Home / FT View/ Placate or stand firm?

Placate or stand firm?


Comments / {{hitsCtrl.values.hits}} Views / Monday, 20 August 2018 00:00


This week opens with the Government staring down the barrel of a second possible train strike with powerful railway trade unions unless their salary demands are met by Thursday. The hefty increases, which the Finance Ministry has battled against on the basis that it would result in a salary hike for 24 grades of the public service and was therefore untenable as it would push up public expenditure and trigger inflation, are likely to test the mettle of the Government and put pressure on its public image.  

President Maithripala Sirisena has been the lone point of engagement with trade unions after he intervened to call off the first strike earlier this month. Contents of his discussions with union representatives have not been fully divulged to the public but shortly afterwards the Finance Ministry presented a Cabinet paper to appoint a Salaries Commission for the public sector, which was approved. The Commission has been tasked with analysing and evaluating the salary structures of the entire public service and present a report on the way forward in two months.

The task, already significantly hefty, was rejected by the railway unions that contend their demands are centered on salary increases that have already received Cabinet approval after being presented by the Transport Ministry and therefore a commission was not needed to peruse them before implementation. The unions also contend that legal provisions were included in the Cabinet paper to exclude railway services from the rest of the public sector and that any salary increase given to them does not need to extend to the other segments.

In any case a possible strike does not give sufficient time for the Salaries Commission to even be constituted much less have its proposals considered by the government. Whatever the contents of the Transport Ministry Cabinet paper the contention that railways should be given preferential treatment is an absurd one. The Ceylon Railways Department has provided significant services but it has also been marred by mismanagement, corruption and wastage in its long history. The quality of its services to the public are basic at best and while this is not only the fault of the department the idea that a chronically loss making entity deserves to be given higher pay and perks above other public services on tax payer funds is both unfair and unrealistic.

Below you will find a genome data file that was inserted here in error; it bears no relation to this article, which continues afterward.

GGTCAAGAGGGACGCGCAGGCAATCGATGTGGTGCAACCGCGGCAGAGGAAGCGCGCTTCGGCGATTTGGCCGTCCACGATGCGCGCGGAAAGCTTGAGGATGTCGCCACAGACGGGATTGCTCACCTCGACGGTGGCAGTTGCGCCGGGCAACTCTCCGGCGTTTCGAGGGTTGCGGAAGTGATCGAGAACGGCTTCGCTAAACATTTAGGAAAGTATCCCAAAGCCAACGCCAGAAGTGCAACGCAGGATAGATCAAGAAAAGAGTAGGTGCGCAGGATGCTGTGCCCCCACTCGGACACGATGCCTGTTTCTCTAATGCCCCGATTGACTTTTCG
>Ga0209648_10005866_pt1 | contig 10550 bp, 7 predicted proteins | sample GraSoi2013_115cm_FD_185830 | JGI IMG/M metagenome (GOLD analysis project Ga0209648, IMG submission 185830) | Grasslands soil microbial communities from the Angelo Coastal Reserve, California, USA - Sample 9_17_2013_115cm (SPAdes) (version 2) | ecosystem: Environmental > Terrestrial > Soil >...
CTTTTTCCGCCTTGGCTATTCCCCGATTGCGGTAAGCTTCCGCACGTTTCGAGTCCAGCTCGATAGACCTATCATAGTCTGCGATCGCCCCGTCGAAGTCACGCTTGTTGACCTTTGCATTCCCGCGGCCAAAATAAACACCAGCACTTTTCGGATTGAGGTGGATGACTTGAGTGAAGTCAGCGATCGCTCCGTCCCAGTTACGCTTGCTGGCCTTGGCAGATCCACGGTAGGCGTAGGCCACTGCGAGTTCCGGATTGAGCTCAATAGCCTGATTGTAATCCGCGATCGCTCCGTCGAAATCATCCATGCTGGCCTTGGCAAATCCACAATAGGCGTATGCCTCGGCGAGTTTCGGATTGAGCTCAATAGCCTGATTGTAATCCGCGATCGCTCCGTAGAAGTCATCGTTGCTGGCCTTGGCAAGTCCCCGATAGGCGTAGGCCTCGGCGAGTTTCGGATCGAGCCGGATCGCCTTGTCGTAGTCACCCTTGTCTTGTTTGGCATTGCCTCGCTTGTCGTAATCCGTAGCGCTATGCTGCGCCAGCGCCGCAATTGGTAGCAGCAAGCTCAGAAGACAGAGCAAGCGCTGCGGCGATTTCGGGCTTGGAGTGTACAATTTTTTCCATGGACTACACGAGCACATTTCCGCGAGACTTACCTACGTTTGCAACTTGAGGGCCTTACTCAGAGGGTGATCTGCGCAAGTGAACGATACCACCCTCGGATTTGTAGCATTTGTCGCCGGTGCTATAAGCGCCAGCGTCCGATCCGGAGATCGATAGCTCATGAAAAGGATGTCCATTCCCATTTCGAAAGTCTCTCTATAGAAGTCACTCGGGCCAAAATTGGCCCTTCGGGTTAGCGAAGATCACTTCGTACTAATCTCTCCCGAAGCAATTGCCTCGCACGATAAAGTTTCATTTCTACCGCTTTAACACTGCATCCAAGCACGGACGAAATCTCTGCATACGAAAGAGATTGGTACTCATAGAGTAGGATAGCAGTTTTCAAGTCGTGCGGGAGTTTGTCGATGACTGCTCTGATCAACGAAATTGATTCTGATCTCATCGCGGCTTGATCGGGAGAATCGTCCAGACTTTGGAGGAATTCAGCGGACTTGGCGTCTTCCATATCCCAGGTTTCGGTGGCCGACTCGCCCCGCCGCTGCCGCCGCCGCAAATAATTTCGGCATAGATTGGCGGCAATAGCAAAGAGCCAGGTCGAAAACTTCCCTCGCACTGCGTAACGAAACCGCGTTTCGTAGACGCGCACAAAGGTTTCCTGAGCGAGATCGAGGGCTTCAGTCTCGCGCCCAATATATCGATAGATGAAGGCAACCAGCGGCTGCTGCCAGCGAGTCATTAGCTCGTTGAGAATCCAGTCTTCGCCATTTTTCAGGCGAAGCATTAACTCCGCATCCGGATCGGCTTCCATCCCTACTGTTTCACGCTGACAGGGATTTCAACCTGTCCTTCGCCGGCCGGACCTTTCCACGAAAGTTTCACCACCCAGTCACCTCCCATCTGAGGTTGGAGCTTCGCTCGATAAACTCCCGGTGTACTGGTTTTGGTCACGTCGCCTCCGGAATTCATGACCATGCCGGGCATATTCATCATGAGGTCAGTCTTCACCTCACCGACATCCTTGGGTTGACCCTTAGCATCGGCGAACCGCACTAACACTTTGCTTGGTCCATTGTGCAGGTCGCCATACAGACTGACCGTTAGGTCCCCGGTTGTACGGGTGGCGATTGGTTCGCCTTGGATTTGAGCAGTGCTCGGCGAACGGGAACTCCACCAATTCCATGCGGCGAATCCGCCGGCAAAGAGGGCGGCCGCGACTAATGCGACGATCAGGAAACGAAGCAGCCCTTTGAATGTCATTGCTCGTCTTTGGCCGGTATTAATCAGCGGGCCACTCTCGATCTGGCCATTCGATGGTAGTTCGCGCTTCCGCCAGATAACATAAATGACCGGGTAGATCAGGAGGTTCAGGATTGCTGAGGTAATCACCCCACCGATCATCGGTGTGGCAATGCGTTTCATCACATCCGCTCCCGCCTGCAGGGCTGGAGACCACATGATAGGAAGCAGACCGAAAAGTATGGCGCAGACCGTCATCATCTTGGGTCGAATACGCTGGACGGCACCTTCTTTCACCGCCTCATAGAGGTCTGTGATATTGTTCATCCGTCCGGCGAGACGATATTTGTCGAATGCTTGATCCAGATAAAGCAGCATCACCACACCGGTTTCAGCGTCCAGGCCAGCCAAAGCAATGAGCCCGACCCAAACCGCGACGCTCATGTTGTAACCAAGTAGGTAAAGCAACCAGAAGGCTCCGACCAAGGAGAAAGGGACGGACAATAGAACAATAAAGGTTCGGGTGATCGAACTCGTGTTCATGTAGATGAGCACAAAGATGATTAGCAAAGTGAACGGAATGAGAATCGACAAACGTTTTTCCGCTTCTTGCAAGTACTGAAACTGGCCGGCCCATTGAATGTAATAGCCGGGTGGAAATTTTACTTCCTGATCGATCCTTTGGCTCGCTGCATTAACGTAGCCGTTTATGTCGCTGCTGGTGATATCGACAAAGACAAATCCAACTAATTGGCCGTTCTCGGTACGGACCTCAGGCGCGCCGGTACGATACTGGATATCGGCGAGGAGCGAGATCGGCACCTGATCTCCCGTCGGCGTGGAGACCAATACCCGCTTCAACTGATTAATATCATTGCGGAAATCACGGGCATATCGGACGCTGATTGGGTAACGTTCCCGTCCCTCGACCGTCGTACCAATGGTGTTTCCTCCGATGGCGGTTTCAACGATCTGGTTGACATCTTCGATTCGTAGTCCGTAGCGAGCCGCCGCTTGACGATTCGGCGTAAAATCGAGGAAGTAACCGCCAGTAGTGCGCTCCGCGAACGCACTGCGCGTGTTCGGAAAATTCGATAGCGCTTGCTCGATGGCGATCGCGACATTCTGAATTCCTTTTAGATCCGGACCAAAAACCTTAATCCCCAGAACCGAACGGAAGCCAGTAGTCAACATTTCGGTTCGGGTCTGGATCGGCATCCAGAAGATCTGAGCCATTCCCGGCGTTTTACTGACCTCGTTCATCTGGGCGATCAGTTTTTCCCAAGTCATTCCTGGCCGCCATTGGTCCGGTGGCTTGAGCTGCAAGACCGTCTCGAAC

However, the Government is also caught between a rock and a hard place. A railway strike is daunting at the best of times but a segment of buses have already pulled off the roads protesting spot fines. A railway strike on top of reduced busses would be a double whammy for the public and the Government would become the instant scapegoat facing heightened public censure for its role. 

The political backlash of such a situation could be grave as the Government heads to elections next year. But it also cannot afford to do nothing, literally, as any fiscal slippage could unleash macroeconomic instability that it can ill afford as it looks to finance growing external debt repayments over the next few years. All in all the Government may have little choice but to batten down the hatches and ready for the coming storm.


Share This Article


DISCLAIMER:

1. All comments will be moderated by the Daily FT Web Editor.

2. Comments that are abusive, obscene, incendiary, defamatory or irrelevant will not be published.

3. We may remove hyperlinks within comments.

4. Kindly use a genuine email ID and provide your name.

5. Spamming the comments section under different user names may result in being blacklisted.

COMMENTS

Today's Columnists

Courting democracy; Housing disaster?

Thursday, 15 November 2018

A small step was taken by a sovereign court the day before yesterday. It was a giant leap for the supremacy of the Constitution over all three arms of government in a recently benighted Sri Lanka. As well as being the tangible proof of intra-governme


Sri Lanka’s Judiciary in its finest hour

Thursday, 15 November 2018

“We must never forget that the only real source of power we as judges can tap is the respect of the people” –Justice Thurgood Marshall


When scholars turn slayers of reason

Thursday, 15 November 2018

“… I think, that the intellectual is an individual endowed with a faculty of representing, embodying, articulating a message, a view, an attitude, philosophy or opinion to, as well as for, a public. And this role has an edge to it, and cannot be


A stable democracy is a prerequisite for the wellbeing of Sri Lankans

Thursday, 15 November 2018

In Sri Lanka, despite the complexity of overlapping policies, the slow pace in implementing economic policies has been of central concern in the past few years. The current political state in Sri Lanka poses a series of e


Columnists More